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Xu Fan
Human Mummy
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Biographical Information
Name(s) Xu Fan
Age 60
Sex Male
Status Noble
Height 1.71 m
Source
Culture Ancient China
Date(s) 1532 AD
Site Nanjing, China
Current Location
Location University of Nanjing, China
Catalog #
Xu Fan is an Ancient Chinese mummy. The mummy was discovered on 2003 in Nanjing along with another mummy by its side. After thorough examinations, it wasdiscovered that the mummy was a military general named Xu Fan from the Ming dynasty era, and the  mummy by its side was his wife, Zhang Panlong.

The Xu Fan mummy currently rests at the University of Nanjing in China.

Biography

Since the mummy was well preserved and complete, it was ideal for osteobiographical analysis. After being examined, archaeologists and medical experts were first able to determined many of the mummy's important characteristics, including age, sex, the time period it was from, etc. The mummy did not appear to have any dental disease, but there was simply not enough evidence to confirm that. Furthermore, the mummy was wrapped in silk. Since silk was very expensive back then, ordinary citizens could not afford it, which suggests that he was a noble. Lastly, the scars left on the mummy implied that he was a soldier. [2]

To narrow down the mummy's identity, experts searched through historical records from the Ming dynasty in 1500s. Eventually, a conclusion was made that the mummy belonged to Xu Fan, a military general. Unfortunately, not much is known about Xu Fan, except that he served in the Ming Court as a minister, and was then appointed as the commander of Yangzhou city. [2]

Mummification

Unlike the Egyptian-style artificial mummification, Xu Fan was naturally mummified, which means that it was not manually processed before its burial. The body was wrapped with coarse wool, sheepskin and silk. Then, it was directly buried. Due the climate, the body was very dry and dehydrated. This created an extremely unfavourable environment for bacteria growth and reproduction, which explains why the mummy is so well preserved, even to today. [1]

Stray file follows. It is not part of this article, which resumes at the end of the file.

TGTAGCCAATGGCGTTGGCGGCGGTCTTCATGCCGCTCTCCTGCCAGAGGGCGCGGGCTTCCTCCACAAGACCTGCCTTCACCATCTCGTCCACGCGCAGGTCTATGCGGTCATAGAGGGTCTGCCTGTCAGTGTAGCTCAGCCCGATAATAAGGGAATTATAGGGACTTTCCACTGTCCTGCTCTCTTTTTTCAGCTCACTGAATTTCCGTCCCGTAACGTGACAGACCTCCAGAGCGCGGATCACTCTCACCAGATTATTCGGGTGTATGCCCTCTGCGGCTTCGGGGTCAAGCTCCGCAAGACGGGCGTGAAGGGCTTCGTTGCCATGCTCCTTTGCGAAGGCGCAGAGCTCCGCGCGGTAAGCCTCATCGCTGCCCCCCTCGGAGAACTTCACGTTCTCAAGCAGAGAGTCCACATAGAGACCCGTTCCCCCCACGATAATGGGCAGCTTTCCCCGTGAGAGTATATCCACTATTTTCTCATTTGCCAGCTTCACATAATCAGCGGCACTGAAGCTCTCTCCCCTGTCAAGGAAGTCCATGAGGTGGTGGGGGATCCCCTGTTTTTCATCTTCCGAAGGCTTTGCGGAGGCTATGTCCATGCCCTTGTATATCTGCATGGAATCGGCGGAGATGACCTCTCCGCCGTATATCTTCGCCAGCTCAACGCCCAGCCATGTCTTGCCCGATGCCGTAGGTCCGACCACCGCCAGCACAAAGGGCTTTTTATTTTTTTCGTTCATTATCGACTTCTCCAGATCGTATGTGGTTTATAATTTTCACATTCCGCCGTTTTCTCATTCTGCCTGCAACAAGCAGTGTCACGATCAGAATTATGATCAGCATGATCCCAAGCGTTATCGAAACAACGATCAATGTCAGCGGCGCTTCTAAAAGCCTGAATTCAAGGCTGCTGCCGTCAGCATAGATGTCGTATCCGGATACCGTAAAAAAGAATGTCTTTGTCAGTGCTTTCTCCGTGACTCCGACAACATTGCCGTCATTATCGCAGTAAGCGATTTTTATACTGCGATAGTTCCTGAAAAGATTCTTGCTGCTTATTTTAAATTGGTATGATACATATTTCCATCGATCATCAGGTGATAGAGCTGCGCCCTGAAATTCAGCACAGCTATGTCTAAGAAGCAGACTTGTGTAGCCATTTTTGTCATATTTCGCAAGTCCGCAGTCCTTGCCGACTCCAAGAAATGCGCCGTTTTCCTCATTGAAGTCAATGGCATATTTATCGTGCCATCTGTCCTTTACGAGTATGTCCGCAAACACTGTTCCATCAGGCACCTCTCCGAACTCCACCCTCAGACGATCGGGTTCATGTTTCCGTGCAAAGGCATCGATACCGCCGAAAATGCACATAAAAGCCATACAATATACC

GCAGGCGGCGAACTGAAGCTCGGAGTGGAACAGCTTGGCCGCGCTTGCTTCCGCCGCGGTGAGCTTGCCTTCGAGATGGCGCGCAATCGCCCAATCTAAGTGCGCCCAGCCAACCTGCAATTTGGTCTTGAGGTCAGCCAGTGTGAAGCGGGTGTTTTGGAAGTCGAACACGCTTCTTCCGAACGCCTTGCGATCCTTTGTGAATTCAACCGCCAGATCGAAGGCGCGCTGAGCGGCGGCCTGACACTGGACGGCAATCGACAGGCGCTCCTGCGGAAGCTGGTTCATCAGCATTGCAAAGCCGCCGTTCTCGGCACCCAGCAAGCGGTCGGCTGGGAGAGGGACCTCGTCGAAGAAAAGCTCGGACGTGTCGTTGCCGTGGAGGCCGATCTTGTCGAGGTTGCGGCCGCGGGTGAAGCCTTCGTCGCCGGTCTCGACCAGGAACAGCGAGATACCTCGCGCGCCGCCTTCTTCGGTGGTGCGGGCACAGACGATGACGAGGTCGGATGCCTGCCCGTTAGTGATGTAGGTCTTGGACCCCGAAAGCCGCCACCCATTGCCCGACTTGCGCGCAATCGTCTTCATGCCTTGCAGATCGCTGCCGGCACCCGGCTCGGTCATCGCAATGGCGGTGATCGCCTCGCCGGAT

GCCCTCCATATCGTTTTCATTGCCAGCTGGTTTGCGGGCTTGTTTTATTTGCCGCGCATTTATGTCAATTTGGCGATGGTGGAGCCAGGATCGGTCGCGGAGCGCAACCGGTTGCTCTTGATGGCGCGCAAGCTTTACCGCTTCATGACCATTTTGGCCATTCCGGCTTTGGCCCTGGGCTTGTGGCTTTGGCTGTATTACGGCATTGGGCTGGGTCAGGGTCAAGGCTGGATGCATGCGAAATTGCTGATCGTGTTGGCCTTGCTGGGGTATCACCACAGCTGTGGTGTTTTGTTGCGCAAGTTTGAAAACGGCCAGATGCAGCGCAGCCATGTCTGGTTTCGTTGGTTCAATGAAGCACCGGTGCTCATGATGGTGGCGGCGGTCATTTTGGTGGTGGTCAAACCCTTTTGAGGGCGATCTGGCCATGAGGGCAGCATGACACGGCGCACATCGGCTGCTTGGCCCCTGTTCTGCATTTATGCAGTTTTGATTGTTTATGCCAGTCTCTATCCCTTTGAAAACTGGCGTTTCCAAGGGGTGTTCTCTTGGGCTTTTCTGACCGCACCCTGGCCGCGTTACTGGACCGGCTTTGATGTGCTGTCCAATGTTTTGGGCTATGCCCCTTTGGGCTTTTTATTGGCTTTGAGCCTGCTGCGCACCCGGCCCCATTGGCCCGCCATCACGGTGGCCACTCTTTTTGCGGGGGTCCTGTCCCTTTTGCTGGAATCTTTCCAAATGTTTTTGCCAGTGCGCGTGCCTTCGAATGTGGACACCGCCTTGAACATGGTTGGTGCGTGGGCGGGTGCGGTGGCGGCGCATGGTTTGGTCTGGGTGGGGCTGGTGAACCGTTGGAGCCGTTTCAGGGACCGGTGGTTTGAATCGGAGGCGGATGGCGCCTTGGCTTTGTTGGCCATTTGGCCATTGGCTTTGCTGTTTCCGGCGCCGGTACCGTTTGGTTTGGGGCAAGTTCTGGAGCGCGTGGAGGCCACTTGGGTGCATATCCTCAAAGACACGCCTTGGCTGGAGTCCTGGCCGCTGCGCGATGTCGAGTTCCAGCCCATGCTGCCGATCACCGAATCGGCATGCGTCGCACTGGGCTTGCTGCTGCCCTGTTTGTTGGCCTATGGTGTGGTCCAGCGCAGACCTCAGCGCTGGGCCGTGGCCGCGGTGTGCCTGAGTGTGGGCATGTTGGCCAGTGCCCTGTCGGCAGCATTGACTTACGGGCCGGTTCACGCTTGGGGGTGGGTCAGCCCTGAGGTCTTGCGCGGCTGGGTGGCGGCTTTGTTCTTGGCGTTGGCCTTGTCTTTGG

Studies

Buried along with the mummies were several clay crafted models. [1] These models are called Mingqi, and they are funerary objects that the Chinese traditionally place in the tombs to provide the dead with an environment that he or she enjoyed while alive. [3]

Pathology

Xu Fan was concluded to have died of a heart disease. [2]

References

  1. Xin Hua Net. (n.d.). Retrieved March 16, 2017, from http://www.hq.xinhuanet.com/hainan/2005-04/26/content_4134645.htm
  2. Baidu Wenku. (n.d.). Retrieved March 16, 2017, from http://wenku.baidu.com/link?url=_B9fLM4BqUd0ivxwLPUdlPtokHkQfzlLtQotQgDMvZUG-BsKOFIfi6eSZEuOkc1zx9yTHPHIz79KPq_7wI1vRPfFUPnrZrSQ0YFzqXKbCKe
  3. The Editors of Encyclopædia Britannica. (2010, February 03). Mingqi. Retrieved March 16, 2017, from https://www.britannica.com/topic/mingqi
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